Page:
Suicides, Drug Addiction and High School Football, by Juliet Macur (NYT)
MADISON, Ind. — An hour’s drive from Louisville, perched along the Ohio River, sits the prettiest little town.
Madison, population 12,000, has won awards for its beauty. Best Main Street. One of the top 20 romantic towns in Indiana. One of 12 distinctive destinations in the United States, according to the National Trust for Historic Preservation.
The river walk, down from the main street, is a hot spot for joggers and dog walkers and couples canoodling on benches. In the distance, a soaring bridge that connects Indiana and Kentucky often disappears behind a morning fog.
It’s all a lovely distraction from an open secret. On a reporting trip in July, I learned this in the unlikeliest of places: at Horst’s Little Bakery Haus, a doughnut shop with just a few tables, not far from the river.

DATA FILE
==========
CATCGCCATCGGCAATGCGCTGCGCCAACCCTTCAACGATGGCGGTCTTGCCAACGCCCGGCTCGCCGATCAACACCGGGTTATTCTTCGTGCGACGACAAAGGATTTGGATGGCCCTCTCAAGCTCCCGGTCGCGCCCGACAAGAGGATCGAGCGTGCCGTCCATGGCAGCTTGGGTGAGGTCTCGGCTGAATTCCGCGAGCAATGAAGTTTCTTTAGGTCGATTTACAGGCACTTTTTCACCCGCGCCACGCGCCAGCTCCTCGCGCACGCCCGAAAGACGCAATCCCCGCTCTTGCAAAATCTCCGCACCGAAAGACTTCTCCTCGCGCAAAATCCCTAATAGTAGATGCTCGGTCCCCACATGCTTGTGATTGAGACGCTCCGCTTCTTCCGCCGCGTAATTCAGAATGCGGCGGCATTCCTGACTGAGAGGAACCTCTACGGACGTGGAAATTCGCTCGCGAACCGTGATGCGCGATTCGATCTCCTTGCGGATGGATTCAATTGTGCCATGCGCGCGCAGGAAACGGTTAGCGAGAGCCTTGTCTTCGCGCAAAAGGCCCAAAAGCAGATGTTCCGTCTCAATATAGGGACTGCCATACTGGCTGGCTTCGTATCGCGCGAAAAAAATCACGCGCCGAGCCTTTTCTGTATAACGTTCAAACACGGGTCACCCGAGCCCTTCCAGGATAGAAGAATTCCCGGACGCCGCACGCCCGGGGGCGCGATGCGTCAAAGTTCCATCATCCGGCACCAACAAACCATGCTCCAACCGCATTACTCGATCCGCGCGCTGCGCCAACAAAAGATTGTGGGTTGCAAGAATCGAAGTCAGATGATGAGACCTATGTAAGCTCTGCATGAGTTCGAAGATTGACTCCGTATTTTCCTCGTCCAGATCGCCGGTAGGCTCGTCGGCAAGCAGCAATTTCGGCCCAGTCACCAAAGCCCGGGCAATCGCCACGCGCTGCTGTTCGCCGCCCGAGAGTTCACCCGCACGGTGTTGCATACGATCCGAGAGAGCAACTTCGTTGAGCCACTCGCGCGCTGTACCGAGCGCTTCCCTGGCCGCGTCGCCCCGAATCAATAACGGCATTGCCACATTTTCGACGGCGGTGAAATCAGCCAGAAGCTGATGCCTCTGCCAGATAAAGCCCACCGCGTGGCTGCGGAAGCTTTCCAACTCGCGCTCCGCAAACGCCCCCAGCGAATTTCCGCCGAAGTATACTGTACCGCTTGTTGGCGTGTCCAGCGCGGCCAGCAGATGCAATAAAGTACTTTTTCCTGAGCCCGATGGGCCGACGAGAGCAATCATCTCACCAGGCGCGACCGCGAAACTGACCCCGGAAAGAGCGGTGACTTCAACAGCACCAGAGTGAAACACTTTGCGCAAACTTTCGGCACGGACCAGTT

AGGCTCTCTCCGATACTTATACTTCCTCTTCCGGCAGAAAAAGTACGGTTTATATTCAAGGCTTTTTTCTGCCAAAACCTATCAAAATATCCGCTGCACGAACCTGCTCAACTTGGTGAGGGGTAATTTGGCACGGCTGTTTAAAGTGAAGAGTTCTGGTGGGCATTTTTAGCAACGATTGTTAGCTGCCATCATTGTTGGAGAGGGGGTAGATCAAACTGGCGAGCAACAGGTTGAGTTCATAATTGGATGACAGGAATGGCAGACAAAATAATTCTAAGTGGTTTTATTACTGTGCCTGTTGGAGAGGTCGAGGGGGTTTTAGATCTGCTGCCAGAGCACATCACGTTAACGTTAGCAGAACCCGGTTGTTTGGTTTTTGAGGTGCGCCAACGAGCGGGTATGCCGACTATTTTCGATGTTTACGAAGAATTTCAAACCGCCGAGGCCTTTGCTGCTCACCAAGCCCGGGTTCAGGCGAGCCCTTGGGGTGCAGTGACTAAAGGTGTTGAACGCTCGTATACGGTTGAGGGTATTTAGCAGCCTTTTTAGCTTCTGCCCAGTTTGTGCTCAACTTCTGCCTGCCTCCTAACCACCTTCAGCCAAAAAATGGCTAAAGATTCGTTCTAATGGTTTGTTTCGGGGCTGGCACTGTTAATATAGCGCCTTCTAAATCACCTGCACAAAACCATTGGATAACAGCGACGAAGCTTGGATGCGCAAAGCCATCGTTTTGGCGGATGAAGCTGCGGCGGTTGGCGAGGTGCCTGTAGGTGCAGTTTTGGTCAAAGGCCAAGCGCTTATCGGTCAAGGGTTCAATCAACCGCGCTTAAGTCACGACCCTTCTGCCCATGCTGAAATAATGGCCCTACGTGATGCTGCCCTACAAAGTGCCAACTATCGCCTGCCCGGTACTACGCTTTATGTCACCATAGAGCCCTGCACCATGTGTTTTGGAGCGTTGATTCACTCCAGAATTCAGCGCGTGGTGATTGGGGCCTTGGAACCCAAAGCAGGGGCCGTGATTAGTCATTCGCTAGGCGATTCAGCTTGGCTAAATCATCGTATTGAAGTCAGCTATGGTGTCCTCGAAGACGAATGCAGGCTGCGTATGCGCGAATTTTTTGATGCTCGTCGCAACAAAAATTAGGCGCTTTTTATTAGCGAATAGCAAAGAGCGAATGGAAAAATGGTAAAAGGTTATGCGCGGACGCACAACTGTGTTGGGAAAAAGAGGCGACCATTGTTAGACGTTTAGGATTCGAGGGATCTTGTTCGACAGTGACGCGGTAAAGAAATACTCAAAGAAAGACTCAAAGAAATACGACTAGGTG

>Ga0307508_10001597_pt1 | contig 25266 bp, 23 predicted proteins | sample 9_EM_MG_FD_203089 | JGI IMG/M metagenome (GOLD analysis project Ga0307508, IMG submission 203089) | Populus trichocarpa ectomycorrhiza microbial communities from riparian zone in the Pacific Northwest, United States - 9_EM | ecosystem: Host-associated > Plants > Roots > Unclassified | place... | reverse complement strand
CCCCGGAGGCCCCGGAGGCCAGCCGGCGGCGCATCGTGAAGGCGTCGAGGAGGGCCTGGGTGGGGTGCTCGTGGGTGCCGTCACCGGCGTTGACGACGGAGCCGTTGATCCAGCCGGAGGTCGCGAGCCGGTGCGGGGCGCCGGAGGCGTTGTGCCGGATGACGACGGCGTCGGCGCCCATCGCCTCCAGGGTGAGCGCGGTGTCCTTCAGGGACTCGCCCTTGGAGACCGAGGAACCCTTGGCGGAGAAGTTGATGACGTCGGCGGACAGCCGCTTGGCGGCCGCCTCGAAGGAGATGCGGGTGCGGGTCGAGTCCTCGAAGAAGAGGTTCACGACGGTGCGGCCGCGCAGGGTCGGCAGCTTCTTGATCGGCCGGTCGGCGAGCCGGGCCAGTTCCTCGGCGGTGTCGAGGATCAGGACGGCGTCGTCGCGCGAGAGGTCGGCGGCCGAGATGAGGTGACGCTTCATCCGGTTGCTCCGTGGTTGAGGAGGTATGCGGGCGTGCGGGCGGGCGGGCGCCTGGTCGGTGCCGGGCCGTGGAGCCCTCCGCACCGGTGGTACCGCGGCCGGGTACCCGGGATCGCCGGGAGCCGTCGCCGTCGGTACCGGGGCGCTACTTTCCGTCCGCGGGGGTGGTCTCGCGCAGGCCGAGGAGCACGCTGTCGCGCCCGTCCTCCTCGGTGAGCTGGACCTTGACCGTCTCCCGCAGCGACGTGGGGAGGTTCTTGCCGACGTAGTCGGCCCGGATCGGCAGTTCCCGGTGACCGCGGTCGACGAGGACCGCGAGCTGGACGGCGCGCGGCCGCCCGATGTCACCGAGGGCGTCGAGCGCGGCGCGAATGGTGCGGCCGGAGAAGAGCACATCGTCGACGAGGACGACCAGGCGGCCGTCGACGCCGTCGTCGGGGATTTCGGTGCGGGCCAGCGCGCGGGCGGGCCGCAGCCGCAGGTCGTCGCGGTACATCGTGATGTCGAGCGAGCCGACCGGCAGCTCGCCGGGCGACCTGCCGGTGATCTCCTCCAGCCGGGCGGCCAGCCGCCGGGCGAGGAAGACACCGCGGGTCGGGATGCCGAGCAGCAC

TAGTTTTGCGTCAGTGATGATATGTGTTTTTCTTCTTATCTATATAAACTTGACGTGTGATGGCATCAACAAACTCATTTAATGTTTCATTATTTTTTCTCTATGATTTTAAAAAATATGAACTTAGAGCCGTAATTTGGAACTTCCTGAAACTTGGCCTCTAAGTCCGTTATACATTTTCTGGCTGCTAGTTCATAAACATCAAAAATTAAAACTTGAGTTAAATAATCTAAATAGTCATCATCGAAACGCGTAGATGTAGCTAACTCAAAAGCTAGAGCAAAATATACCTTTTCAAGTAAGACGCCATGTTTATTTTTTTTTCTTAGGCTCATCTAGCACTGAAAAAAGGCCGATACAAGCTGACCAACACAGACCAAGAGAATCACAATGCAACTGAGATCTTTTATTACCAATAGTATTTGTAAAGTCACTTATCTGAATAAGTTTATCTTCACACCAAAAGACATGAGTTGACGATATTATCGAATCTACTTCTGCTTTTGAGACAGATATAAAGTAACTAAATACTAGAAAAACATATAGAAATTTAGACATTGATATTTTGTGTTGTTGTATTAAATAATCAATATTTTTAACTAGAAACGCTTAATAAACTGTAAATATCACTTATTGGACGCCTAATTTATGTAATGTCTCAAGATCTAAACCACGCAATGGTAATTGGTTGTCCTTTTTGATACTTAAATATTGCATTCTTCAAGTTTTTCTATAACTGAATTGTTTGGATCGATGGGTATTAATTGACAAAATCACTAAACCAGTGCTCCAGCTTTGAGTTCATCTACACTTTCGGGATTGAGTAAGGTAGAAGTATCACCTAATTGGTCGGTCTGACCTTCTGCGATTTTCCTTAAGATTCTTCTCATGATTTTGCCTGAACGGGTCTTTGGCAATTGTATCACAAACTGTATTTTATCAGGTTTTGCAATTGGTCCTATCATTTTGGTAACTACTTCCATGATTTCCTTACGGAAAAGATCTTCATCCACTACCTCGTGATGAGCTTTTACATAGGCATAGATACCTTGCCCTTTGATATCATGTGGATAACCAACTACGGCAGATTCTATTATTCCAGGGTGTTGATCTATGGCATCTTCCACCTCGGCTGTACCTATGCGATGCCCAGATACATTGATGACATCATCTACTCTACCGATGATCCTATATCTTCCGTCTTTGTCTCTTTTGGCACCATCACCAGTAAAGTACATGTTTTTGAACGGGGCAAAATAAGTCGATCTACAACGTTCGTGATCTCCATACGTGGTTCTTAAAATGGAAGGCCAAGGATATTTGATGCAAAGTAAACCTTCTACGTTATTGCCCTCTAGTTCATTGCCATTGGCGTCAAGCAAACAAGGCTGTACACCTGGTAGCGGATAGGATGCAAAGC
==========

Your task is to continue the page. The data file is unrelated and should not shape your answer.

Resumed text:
A waitress had overheard me interviewing someone at the bakery earlier, and asked if I was a journalist.
She checked over her shoulder to see if anyone was listening. There was an urgency in her whisper as she said: “I lost my son last month. He hung himself from a tree in our yard and shot himself in the head. I cut him down myself, with my own hands. So many suicides.”
She wiped away tears.
“We need your help,” she said.
Madison, in southeastern Indiana, is at the center of a drug-trafficking triangle connecting Indianapolis, Cincinnati and Louisville. It is battling life-or-death problems ...
Sunday, March 11, 2018
Sadly, Madison makes the newspaper of record: "Suicides, Drug Addiction and High School Football."
This story appeared on-line a few days ago, and today it hit the print edition. Like many others, I have family and friends in Madison. This hurts all the more knowing that Madison is but one example of the problem (and the tragedy).